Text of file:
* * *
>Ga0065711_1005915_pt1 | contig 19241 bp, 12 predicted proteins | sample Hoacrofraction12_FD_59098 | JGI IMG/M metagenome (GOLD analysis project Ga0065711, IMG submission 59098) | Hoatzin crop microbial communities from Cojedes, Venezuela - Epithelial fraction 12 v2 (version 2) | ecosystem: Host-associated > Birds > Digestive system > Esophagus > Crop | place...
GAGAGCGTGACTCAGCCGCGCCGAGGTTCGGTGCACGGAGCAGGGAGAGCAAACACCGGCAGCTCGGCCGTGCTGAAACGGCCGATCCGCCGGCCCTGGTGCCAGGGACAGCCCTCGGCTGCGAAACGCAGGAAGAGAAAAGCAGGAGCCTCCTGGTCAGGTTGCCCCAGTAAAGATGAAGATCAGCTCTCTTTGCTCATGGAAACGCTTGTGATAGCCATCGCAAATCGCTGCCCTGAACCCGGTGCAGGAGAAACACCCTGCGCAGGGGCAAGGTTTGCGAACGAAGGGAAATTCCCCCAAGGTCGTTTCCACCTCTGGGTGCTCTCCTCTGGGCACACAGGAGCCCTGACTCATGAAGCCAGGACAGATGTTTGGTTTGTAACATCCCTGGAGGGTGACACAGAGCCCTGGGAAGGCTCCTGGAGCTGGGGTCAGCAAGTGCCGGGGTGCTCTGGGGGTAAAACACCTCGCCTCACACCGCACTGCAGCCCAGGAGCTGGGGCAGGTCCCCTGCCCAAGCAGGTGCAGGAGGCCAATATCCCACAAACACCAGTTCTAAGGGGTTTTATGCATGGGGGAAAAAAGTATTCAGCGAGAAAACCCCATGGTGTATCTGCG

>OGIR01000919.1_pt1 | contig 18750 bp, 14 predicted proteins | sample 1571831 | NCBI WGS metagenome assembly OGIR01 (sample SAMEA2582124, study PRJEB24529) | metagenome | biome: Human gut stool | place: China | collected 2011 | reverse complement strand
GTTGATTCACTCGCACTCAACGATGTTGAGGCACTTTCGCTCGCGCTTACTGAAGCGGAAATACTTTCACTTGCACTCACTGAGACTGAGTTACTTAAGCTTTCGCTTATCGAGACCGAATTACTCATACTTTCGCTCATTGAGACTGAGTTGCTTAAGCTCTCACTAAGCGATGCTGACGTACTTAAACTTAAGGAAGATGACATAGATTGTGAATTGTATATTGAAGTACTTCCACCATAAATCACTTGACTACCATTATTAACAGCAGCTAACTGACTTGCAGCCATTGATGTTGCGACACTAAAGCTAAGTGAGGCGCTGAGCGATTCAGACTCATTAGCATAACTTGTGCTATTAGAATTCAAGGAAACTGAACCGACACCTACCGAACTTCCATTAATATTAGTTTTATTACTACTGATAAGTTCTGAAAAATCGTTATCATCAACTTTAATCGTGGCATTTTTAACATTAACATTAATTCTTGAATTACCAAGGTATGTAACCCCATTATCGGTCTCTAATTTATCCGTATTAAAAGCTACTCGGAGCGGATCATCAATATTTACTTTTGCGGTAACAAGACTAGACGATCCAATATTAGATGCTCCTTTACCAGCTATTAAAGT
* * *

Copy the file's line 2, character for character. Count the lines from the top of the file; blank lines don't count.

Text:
GAGAGCGTGACTCAGCCGCGCCGAGGTTCGGTGCACGGAGCAGGGAGAGCAAACACCGGCAGCTCGGCCGTGCTGAAACGGCCGATCCGCCGGCCCTGGTGCCAGGGACAGCCCTCGGCTGCGAAACGCAGGAAGAGAAAAGCAGGAGCCTCCTGGTCAGGTTGCCCCAGTAAAGATGAAGATCAGCTCTCTTTGCTCATGGAAACGCTTGTGATAGCCATCGCAAATCGCTGCCCTGAACCCGGTGCAGGAGAAACACCCTGCGCAGGGGCAAGGTTTGCGAACGAAGGGAAATTCCCCCAAGGTCGTTTCCACCTCTGGGTGCTCTCCTCTGGGCACACAGGAGCCCTGACTCATGAAGCCAGGACAGATGTTTGGTTTGTAACATCCCTGGAGGGTGACACAGAGCCCTGGGAAGGCTCCTGGAGCTGGGGTCAGCAAGTGCCGGGGTGCTCTGGGGGTAAAACACCTCGCCTCACACCGCACTGCAGCCCAGGAGCTGGGGCAGGTCCCCTGCCCAAGCAGGTGCAGGAGGCCAATATCCCACAAACACCAGTTCTAAGGGGTTTTATGCATGGGGGAAAAAAGTATTCAGCGAGAAAACCCCATGGTGTATCTGCG